The Resurrection Of A Supercar – The BMW 850i

It’s back! For those car enthusiasts who remember the first incarnation of the BMW 850i, prepare for its return. For those of you who are unfamiliar with this iconic supercar, now comes a chance for you to become an aficionado, too.

Credit: BMW

Before discussing the new version, let’s go back in history to find out why the original 8 Series was such a coveted car.

First introduced at the Frankfurt Motor Show in 1989, the BMW 850i aka the E31, epitomized power. A 5.0-liter, 12-cylinder engine that powered the car generated 300-horsepower and 332-lb-ft of torque and raced from 0-60 mph in just 6.8-seconds despite the fact that its top speed was electronically inhibited to 155-mph.

Of course, it was power that attracted its fans, but it was also its sleek appearance. BMW was determined to develop a car with a silhouette that had a drag coefficient of less than 0.3. To ensure that this goal was achieved, engineers designed into the body aerodynamic door mirrors, recessed wipers, and tighter than tight seals on the side windows. All of this helped the car exceed the goal and reach a drag coefficient of just 0.29.

In addition, the car simply looked hot due to pop-up headlights and the lack of a B-pillar. Ease of control was not neglected. After all it was a BMW. So the car included speed-sensitive power steering and dynamic stability control. Of course, comfort was built in with an electrically adjustable steering column with memory function, remote central locking, auto dimming rearview mirror, two computers, and a mobile phone situated between the front seats.

Obviously, the car lit a fire. In just one day more than a week after the Frankfurt show, BMW was swamped with 5,000 orders. By the end of the summer of 1990 every single one of the 12,000 units produced for the model year were sold.  The manufacturer was unable to meet the demand for more cars until 1993.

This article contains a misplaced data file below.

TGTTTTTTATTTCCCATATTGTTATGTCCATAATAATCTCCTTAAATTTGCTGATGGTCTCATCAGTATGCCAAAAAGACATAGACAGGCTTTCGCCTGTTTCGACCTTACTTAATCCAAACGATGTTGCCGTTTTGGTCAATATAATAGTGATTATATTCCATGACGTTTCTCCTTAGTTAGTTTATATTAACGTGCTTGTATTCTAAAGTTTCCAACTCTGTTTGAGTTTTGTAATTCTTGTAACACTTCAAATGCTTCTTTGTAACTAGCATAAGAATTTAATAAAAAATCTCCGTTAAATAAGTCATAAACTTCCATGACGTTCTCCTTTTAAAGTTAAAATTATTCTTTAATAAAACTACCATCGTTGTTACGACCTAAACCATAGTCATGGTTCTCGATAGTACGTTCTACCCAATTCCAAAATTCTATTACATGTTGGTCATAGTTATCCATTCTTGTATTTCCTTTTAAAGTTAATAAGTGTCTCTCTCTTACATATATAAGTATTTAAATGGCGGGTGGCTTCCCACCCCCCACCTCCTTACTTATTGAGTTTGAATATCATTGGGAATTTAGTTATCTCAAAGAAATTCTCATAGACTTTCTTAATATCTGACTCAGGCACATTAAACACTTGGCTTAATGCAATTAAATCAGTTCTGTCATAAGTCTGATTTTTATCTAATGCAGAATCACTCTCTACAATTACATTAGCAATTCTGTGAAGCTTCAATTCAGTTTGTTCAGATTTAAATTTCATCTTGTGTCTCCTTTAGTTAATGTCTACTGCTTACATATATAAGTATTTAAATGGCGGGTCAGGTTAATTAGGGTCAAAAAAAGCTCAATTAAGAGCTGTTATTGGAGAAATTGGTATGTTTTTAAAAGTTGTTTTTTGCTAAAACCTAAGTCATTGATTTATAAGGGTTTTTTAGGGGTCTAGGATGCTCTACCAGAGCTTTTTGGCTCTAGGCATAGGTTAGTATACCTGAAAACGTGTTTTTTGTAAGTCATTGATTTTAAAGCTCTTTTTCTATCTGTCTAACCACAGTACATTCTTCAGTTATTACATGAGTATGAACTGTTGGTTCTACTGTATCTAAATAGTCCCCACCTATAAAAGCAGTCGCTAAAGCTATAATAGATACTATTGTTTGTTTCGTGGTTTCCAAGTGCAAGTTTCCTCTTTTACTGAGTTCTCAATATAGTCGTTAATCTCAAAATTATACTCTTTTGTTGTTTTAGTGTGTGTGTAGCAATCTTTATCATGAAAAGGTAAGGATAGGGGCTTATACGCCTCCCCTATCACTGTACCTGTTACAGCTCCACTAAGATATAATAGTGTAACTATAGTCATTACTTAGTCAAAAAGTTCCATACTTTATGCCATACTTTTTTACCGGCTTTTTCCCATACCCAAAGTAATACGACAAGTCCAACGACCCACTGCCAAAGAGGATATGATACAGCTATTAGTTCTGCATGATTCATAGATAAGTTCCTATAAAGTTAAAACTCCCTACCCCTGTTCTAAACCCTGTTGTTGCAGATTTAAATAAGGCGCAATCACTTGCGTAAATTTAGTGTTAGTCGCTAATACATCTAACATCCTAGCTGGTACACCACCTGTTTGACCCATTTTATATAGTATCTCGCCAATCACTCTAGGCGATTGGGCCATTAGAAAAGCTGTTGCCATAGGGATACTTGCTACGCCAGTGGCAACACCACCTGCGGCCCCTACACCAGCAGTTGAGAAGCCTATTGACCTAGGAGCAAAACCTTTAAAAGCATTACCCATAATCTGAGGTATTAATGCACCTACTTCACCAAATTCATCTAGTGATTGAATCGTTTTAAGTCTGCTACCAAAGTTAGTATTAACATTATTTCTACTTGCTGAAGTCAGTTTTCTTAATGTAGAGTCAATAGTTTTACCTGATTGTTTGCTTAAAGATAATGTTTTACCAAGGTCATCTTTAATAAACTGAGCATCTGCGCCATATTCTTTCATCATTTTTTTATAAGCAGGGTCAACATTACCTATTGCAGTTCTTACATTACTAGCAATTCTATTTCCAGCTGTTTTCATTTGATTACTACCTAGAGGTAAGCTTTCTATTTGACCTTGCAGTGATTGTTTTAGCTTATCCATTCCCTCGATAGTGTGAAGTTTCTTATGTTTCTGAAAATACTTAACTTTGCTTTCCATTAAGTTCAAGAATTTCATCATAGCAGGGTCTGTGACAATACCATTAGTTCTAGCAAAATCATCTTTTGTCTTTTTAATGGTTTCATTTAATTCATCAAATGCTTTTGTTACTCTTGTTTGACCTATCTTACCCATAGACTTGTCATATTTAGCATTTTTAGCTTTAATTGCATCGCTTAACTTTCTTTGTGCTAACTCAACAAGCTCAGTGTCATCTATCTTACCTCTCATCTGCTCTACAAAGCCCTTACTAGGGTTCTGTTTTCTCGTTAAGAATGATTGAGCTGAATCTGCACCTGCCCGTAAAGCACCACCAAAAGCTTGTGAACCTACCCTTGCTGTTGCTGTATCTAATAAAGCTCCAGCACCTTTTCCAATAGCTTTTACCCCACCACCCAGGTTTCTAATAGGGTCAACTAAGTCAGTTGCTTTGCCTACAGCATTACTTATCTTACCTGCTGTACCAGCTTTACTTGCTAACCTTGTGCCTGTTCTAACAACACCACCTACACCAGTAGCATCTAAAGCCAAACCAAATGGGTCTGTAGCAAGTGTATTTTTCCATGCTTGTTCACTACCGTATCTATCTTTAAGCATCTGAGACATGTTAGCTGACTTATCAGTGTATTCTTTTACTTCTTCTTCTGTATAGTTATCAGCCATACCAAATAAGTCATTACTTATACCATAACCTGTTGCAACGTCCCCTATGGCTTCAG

However, there were problems that led to the car’s discontinuation. First, it was expensive. Second, it was heavy at 1,790kg, and powered by a 12-cylinder engine at the beginning of a financial depression didn’t help matters much either.

The new incarnation of the 8 series will not disappoint car enthusiasts who were originally attracted to the vehicle and it certainly will not fall short of the expectations of enthusiasts who were previously not aware of the early incarnation.

A 268 cubic inch, 4395 cc twin-turbocharged, intercooled DOHC 32-valve, direct fuel injection, V-8 engine powers the 2019 BMW 850i. The engine features an aluminum block and heads. It generates 523-horsepower at 6000 rpm and 553-lb.-ft. of torque at 1800 rpm.

Fans of the original 850i should be thrilled that its performance meets if not exceeds expectations — 0-60 mph in 3.5 seconds, 0-100 mph in 8.8 seconds, standing quarter mile in 12-seconds and a top speed of 155 mph.

Credit: BMW

Of course, no one would expect the vehicle to have an EPA fuel economy in the range of a Toyota Corolla, but it is more than acceptable when compared to other large engine vehicles. It achieves 19 mpg combined, 16 mpg in the city and 25 mpg on the highway.

The front-engine, all-wheel-drive, four passenger, two-door coupe includes an 8-speed automatic transmission with manual shifting mode.

Credit: BMW

Manufacturer’s suggested retail base price of the vehicle is $112,895.

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